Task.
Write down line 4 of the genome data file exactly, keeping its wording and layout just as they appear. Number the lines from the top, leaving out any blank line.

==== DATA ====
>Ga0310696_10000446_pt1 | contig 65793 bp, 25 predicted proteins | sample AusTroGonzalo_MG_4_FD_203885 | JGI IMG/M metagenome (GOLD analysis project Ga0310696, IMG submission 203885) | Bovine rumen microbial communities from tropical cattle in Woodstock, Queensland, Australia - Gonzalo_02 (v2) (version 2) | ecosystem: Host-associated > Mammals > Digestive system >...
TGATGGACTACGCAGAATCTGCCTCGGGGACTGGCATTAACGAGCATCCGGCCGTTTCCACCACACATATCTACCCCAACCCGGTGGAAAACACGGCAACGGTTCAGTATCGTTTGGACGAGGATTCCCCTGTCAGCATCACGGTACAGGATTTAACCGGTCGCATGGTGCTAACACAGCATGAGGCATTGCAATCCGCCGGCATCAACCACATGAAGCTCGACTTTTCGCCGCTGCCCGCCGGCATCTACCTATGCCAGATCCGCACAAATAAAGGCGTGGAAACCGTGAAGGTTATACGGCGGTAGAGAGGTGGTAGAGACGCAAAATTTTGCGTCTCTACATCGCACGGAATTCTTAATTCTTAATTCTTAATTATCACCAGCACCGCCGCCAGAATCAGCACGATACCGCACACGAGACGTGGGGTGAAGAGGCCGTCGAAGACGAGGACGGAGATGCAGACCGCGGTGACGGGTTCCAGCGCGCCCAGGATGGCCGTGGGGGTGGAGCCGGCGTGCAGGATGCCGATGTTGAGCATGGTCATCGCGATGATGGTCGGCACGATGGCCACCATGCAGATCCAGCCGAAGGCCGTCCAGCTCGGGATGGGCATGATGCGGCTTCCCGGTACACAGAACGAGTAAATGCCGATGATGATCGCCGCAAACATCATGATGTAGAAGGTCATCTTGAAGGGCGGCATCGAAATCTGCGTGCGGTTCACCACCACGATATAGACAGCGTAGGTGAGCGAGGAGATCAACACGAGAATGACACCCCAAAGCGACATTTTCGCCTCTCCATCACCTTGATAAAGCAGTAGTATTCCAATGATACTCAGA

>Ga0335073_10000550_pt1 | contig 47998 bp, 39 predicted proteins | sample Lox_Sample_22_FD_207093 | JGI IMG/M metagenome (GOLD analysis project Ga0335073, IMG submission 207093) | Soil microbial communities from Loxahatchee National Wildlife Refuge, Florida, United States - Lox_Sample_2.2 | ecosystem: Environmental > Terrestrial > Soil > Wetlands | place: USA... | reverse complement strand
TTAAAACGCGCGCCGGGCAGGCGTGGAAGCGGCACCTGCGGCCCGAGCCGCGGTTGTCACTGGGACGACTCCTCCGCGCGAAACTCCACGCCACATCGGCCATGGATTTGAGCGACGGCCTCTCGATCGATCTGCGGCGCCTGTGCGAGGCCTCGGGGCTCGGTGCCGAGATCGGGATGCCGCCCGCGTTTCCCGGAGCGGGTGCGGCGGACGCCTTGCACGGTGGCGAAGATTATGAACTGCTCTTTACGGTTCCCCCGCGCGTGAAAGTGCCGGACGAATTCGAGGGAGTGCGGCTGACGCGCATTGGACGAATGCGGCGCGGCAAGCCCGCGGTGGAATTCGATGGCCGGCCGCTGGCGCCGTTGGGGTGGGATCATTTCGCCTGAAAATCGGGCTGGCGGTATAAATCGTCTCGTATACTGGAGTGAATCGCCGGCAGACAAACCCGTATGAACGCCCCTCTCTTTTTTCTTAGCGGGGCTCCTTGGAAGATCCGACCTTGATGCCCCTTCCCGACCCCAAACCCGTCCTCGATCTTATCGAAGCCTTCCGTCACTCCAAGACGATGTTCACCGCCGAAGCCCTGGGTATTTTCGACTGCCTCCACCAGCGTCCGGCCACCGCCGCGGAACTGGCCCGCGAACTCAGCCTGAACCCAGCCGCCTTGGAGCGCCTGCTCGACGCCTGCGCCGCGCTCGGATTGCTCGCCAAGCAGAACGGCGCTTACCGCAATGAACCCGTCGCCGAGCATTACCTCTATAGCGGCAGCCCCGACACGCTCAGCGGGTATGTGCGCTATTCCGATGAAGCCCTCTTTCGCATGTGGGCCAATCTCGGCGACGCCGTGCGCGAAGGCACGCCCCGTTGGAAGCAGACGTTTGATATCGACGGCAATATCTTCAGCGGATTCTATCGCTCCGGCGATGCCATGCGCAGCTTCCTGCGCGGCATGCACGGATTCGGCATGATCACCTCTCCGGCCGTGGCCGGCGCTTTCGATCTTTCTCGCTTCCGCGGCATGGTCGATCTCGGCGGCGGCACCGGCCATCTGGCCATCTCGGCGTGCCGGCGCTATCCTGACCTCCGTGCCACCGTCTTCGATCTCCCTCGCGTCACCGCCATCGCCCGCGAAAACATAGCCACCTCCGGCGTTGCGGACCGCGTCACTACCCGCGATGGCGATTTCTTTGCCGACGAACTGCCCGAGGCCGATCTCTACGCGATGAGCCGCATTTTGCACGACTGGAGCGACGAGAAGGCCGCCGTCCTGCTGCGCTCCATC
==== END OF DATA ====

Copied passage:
TTAAAACGCGCGCCGGGCAGGCGTGGAAGCGGCACCTGCGGCCCGAGCCGCGGTTGTCACTGGGACGACTCCTCCGCGCGAAACTCCACGCCACATCGGCCATGGATTTGAGCGACGGCCTCTCGATCGATCTGCGGCGCCTGTGCGAGGCCTCGGGGCTCGGTGCCGAGATCGGGATGCCGCCCGCGTTTCCCGGAGCGGGTGCGGCGGACGCCTTGCACGGTGGCGAAGATTATGAACTGCTCTTTACGGTTCCCCCGCGCGTGAAAGTGCCGGACGAATTCGAGGGAGTGCGGCTGACGCGCATTGGACGAATGCGGCGCGGCAAGCCCGCGGTGGAATTCGATGGCCGGCCGCTGGCGCCGTTGGGGTGGGATCATTTCGCCTGAAAATCGGGCTGGCGGTATAAATCGTCTCGTATACTGGAGTGAATCGCCGGCAGACAAACCCGTATGAACGCCCCTCTCTTTTTTCTTAGCGGGGCTCCTTGGAAGATCCGACCTTGATGCCCCTTCCCGACCCCAAACCCGTCCTCGATCTTATCGAAGCCTTCCGTCACTCCAAGACGATGTTCACCGCCGAAGCCCTGGGTATTTTCGACTGCCTCCACCAGCGTCCGGCCACCGCCGCGGAACTGGCCCGCGAACTCAGCCTGAACCCAGCCGCCTTGGAGCGCCTGCTCGACGCCTGCGCCGCGCTCGGATTGCTCGCCAAGCAGAACGGCGCTTACCGCAATGAACCCGTCGCCGAGCATTACCTCTATAGCGGCAGCCCCGACACGCTCAGCGGGTATGTGCGCTATTCCGATGAAGCCCTCTTTCGCATGTGGGCCAATCTCGGCGACGCCGTGCGCGAAGGCACGCCCCGTTGGAAGCAGACGTTTGATATCGACGGCAATATCTTCAGCGGATTCTATCGCTCCGGCGATGCCATGCGCAGCTTCCTGCGCGGCATGCACGGATTCGGCATGATCACCTCTCCGGCCGTGGCCGGCGCTTTCGATCTTTCTCGCTTCCGCGGCATGGTCGATCTCGGCGGCGGCACCGGCCATCTGGCCATCTCGGCGTGCCGGCGCTATCCTGACCTCCGTGCCACCGTCTTCGATCTCCCTCGCGTCACCGCCATCGCCCGCGAAAACATAGCCACCTCCGGCGTTGCGGACCGCGTCACTACCCGCGATGGCGATTTCTTTGCCGACGAACTGCCCGAGGCCGATCTCTACGCGATGAGCCGCATTTTGCACGACTGGAGCGACGAGAAGGCCGCCGTCCTGCTGCGCTCCATC